Is NFC Really the Future of Mobile Payment?

by Istvan Fekete on February 28, 2013

The buzzword this year for the Mobile World Congress seems to be “NFC”. Samsung, China Mobile, Visa and MasterCard have announced deals to boost the use of of this payment method, but there are some in the industry who believe that the technology at the centre of the move to mobile payments may fail to take off. Yes, I am referring to NFC.

The partnership between Visa and Samsung mean handsets will be shipped with a chip preloaded with Visa’s payment solution. VeriFone has announced it is offering its mobile payment solutions and management to China Mobile and the Bank of China. Also, MasterCard has presented MasterPass, its own mobile payments solution.

What all three have in common is that they all use or support NFC (near-field communications) technology, which has been developed over the past five years.
Market research company ABI Research forecasts 285 million NFC-enabled devices will be shipped this year, a number that is expected to hit nearly 2 billion in 2017, considering that nine of the top ten OEMs now have NFC-enabled handsets commercially available.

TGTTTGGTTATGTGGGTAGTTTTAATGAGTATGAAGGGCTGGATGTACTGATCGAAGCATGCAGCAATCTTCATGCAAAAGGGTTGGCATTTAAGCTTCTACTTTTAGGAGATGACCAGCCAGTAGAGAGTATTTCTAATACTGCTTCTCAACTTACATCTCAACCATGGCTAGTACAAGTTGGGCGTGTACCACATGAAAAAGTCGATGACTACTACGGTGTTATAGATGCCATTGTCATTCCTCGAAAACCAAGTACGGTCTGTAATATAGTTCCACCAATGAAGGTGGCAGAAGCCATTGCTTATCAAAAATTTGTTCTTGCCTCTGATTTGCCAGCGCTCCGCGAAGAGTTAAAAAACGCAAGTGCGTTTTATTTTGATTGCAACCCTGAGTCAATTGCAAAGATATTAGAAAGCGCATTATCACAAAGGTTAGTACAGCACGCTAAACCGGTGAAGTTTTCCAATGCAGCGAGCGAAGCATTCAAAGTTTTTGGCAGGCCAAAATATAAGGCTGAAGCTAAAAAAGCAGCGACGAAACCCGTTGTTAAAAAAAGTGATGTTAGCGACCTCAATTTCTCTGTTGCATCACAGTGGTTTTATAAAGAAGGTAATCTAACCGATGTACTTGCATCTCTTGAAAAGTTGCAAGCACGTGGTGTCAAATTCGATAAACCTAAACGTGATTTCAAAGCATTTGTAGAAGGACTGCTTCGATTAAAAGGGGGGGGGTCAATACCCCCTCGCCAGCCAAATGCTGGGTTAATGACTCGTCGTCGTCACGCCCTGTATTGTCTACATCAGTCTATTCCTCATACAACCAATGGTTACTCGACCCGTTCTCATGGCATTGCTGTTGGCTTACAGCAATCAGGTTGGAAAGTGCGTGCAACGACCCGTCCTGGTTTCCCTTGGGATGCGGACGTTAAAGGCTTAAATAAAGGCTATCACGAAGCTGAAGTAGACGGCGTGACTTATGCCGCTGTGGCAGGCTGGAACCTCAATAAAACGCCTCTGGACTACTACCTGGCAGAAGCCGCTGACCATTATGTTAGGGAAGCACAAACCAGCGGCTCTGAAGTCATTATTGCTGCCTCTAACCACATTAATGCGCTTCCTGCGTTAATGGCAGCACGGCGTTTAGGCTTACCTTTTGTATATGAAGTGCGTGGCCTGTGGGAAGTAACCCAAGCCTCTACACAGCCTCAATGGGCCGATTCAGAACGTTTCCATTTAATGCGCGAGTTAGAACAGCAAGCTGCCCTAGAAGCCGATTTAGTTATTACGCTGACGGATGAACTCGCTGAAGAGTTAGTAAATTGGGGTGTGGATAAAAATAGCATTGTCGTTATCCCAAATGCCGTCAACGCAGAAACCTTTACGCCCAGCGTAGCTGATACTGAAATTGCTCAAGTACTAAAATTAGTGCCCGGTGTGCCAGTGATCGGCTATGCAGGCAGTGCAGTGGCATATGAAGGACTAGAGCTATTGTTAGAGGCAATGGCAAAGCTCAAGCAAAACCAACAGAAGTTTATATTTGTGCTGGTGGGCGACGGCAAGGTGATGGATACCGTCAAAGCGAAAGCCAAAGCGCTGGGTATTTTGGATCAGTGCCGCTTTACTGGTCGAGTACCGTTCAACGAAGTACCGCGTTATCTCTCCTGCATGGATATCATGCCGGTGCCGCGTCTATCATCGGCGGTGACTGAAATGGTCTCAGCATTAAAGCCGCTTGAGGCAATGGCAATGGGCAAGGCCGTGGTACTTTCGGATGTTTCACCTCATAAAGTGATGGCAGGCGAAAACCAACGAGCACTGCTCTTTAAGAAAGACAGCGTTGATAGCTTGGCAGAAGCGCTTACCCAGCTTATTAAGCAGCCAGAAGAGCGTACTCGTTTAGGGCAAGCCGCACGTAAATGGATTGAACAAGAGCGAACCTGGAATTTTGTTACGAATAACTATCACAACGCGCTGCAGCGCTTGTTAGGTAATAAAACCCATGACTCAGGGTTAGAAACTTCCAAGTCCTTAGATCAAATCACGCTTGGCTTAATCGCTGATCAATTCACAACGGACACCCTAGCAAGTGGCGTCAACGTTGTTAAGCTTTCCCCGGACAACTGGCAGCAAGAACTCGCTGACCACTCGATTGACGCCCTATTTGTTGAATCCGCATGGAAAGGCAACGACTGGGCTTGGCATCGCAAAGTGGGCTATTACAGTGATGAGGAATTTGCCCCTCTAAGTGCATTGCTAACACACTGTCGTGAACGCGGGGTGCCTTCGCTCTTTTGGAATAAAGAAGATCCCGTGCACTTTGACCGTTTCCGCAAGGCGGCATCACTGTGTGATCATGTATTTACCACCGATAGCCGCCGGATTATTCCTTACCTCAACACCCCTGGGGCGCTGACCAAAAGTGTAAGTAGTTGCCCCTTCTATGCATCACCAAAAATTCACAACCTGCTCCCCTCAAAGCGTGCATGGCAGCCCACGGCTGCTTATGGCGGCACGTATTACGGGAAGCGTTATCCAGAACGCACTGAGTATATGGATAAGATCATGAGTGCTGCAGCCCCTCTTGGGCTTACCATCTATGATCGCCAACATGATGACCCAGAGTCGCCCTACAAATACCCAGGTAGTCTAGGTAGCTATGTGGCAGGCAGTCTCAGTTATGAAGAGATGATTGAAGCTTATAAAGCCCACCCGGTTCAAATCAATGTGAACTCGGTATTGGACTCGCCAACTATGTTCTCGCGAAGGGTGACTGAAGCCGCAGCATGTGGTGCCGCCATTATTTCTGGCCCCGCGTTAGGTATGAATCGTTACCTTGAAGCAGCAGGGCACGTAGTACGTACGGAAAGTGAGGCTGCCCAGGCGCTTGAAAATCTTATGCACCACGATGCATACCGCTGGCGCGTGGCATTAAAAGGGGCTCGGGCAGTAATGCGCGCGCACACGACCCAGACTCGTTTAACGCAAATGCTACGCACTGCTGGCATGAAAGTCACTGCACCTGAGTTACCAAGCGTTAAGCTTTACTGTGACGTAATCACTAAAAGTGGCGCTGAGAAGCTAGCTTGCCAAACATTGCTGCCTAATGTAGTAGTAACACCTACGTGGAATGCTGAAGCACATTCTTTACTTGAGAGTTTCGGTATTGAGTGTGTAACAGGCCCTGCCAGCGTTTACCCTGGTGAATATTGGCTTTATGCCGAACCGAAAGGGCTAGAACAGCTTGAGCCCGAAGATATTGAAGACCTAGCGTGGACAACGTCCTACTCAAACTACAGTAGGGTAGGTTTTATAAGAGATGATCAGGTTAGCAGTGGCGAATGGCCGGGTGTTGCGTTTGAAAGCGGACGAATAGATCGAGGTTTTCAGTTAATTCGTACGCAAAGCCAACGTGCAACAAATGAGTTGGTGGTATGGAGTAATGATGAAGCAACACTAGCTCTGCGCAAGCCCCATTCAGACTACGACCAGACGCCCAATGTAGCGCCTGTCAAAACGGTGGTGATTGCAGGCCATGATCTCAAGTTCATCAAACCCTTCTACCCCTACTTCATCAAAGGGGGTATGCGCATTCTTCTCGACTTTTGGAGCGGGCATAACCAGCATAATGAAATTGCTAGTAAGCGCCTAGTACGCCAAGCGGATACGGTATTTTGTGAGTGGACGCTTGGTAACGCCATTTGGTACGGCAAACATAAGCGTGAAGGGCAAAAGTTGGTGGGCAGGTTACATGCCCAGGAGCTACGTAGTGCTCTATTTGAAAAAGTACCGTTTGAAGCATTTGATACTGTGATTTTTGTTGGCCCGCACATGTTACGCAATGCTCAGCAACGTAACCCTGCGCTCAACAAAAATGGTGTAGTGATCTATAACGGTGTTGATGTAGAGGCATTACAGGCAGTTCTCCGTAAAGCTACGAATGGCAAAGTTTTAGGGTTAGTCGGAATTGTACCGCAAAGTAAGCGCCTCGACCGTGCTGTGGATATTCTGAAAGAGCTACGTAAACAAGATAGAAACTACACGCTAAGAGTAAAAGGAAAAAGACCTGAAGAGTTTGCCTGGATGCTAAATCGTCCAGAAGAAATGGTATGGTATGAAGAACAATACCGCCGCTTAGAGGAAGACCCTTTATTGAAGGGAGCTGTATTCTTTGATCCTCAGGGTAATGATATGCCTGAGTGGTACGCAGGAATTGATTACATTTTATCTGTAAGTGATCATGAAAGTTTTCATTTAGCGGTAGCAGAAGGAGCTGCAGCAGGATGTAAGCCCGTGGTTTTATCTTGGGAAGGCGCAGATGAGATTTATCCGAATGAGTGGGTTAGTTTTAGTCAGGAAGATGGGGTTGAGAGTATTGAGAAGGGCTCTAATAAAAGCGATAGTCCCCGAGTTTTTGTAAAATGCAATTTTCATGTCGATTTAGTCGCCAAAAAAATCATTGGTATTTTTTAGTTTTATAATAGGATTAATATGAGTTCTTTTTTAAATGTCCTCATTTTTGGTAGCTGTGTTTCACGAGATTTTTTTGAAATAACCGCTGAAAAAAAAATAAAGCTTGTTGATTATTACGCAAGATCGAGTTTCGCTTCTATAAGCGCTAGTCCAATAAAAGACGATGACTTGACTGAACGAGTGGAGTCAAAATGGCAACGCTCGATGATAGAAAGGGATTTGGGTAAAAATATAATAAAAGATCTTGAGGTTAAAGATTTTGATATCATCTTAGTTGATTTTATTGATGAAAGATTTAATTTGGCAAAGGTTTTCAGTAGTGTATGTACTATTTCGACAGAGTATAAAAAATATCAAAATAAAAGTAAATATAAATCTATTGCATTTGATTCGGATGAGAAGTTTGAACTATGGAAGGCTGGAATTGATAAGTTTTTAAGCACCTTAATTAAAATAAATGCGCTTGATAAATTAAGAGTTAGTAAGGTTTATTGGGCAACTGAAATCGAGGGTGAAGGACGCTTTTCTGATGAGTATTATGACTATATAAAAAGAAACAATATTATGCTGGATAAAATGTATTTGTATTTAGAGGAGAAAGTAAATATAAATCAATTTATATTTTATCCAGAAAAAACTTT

But there are a couple of interesting facts which shed light on NFC’s real potential: Apple’s iPhone 5 does not support NFC, and the company has no public plans to integrate the NFC chipset into its device, although this could be subject to change, obviously. Instead, Apple launched Passbook, an app that currently stores coupons, vouchers, tickets, etc., in one central place, but its Passbook patent hints toward much more complex features such as an iWallet.

Secondly, Samsung unveiled the beta version of its own Passbook copy, the Samsung Wallet app, which carries the same features of Apple’s aforementioned app. In an interesting turn of events — despite partnering up with Visa — Samsung’s app does not include NFC tap-to-pay features. When asked why they had dropped support for NFC, the company said that retailers prefer barcodes over NFC, because they don’t have to install any new infrastructure to support it.

Mark Hung, a research director at Gartner Research, told CNBC.com that firms have been clever in not having full dependence on this new technology.

“These companies are making a push for NFC, but at the same time they’re hedging their bets by supporting alternative technologies as well with other products,” he said.

In other words, the world’s two tech giants, who dominate the smartphone industry, are skeptical about NFC, which suggests that the buzz around NFC is maintained artificially. Yes, the method is already in use and global NFC transaction values are expected to reach $110 billion in 2017, but there is a long way to go.

Written by: Istvan Fekete. www.digitcom.ca. Follow TheTelecomBlog.com by: RSS, Twitter, Facebook, or YouTube.

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